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California Polytechnic State University, San Luis Obispo College Portrait

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California Polytechnic State University, San Luis Obispo Learning Outcomes

Student Learning at Cal Poly

Cal Poly conducts program-level assessment of student learning as part of an ongoing process of continuous improvement and program review. The university expects each program to address all of its learning objectives during a single cycle of internal review (typically six years). Many programs undergo simultaneous review by an external accreditation/certification agency, thus assuring their accountability to the public and the professions.

At the university level, Cal Poly has undertaken three direct assessment projects since the Academic Senate’s approval of the University Learning Objectives (ULOs) in 2007. The first was a ULO-based pilot focused on five areas of student learning: writing, oral communication, diversity learning, lifelong learning, and ethical reasoning. The second is an ongoing campuswide assessment of the senior project, a capstone experience required for all Cal Poly undergraduates. The third is a new five-year ULO/General Education assessment plan for academic years 2013-2017. This plan is based on the five core competencies — critical thinking, written communication, quantitative reasoning, oral communication, and information literacy — emphasized by the Western Association of Schools and Colleges in its standards and criteria for accreditation review.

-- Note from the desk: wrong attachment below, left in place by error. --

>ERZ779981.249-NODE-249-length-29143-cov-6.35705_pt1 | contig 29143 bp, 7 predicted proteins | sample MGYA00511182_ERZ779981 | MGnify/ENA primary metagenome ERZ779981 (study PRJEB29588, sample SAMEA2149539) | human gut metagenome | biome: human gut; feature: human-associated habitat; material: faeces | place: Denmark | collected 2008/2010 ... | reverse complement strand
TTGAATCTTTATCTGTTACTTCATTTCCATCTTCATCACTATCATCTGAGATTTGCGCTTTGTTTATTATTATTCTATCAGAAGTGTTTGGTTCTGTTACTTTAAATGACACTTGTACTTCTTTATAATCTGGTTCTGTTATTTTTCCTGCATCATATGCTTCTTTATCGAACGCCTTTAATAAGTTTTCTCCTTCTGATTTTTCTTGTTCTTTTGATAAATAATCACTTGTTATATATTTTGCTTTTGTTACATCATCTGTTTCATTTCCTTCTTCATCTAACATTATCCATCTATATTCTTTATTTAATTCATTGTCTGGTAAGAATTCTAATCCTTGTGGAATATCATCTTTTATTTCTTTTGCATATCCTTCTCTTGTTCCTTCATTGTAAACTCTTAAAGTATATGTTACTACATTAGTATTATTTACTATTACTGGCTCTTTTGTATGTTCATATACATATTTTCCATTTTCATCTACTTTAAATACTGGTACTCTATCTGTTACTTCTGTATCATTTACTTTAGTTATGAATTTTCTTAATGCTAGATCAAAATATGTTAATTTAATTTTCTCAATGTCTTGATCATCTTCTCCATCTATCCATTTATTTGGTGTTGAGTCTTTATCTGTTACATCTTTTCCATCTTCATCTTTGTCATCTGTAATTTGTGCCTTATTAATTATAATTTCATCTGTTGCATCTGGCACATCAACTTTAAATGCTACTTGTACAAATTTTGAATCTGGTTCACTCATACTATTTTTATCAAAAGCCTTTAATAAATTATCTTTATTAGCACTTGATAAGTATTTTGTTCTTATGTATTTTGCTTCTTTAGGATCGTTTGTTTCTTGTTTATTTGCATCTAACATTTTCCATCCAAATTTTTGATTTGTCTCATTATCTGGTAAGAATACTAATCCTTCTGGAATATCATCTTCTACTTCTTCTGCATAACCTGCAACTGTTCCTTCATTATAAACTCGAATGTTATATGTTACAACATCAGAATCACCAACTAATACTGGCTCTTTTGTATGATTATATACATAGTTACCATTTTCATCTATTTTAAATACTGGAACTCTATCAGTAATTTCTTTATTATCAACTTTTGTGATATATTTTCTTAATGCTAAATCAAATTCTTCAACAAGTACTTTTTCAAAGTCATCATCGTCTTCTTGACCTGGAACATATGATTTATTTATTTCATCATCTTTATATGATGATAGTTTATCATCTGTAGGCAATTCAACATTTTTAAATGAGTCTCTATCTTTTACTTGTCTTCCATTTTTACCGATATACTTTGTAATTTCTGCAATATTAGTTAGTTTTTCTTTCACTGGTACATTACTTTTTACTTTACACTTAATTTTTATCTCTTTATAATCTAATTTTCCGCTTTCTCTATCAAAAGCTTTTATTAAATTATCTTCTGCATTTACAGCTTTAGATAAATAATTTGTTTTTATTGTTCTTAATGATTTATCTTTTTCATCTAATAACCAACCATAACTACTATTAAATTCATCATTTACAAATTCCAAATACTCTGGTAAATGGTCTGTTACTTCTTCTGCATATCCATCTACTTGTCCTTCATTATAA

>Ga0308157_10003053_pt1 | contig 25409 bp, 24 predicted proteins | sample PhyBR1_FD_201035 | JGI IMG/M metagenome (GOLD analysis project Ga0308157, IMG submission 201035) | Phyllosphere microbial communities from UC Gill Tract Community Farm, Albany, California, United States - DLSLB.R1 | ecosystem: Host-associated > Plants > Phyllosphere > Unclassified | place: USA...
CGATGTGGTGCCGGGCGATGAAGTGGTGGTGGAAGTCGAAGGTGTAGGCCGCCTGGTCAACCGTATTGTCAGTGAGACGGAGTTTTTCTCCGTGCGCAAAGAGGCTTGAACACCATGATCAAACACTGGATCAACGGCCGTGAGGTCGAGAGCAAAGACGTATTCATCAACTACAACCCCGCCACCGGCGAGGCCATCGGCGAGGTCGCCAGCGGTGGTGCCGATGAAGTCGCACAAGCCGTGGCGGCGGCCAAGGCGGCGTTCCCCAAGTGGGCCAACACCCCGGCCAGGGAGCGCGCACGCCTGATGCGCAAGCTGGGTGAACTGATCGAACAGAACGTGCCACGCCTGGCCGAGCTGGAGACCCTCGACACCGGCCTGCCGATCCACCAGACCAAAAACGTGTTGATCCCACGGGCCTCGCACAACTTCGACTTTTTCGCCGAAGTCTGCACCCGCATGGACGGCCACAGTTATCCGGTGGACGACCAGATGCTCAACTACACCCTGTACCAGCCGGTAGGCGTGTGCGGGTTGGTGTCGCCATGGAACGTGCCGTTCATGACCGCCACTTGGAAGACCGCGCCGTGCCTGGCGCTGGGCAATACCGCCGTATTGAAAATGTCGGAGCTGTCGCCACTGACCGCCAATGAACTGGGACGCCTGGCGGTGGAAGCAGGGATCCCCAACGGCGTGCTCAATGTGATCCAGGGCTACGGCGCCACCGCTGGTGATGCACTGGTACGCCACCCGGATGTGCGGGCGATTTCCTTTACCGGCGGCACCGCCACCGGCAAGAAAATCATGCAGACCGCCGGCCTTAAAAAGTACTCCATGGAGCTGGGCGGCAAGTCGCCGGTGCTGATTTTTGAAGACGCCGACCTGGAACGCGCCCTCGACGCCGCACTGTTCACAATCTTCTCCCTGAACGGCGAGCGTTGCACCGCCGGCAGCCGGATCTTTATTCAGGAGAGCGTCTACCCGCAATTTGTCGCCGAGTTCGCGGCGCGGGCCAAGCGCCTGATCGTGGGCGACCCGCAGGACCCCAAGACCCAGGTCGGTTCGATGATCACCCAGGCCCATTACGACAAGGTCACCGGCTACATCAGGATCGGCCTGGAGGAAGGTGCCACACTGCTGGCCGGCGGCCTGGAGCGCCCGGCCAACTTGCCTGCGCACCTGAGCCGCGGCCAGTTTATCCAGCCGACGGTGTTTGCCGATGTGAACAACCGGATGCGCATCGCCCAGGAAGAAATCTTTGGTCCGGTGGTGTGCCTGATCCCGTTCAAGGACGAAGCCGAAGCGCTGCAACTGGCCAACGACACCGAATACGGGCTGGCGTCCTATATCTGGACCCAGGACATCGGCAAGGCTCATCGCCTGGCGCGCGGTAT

Like other campuses of the California State University, Cal Poly obtains direct evidence of student critical-thinking skills by administering the Collegiate Learning Assessment on an annual basis. The University obtains indirect evidence of student learning by administering the National Survey of Student Engagement every three years, along with its companion surveys, the Faculty Survey of Student Engagement and the Beginning College Survey of Student Engagement. The university also obtains employer feedback on the overall quality, industry readiness, and skill attainment of Cal Poly graduates by means of annual surveys conducted by Career Services




California Polytechnic State University, San Luis Obispo administered the CLA+ in 2015.

California Polytechnic State University, San Luis Obispo conducted a Value-added administration of the CLA+ in 2015. The results are displayed below in the SLO Results tab.

For additional information on Cal Poly’s process for administering CLA+, please click on the Assessment Process Tab below. For information on the students included in the administration, please click the Students Tested Tab.

Why did you choose the CLA+ for your institutional assessment?

The Collegiate Learning Assessment (CLA+) measures critical thinking, analytic reasoning, problem solving, and written communication. The scores from the tasks are reported separately below.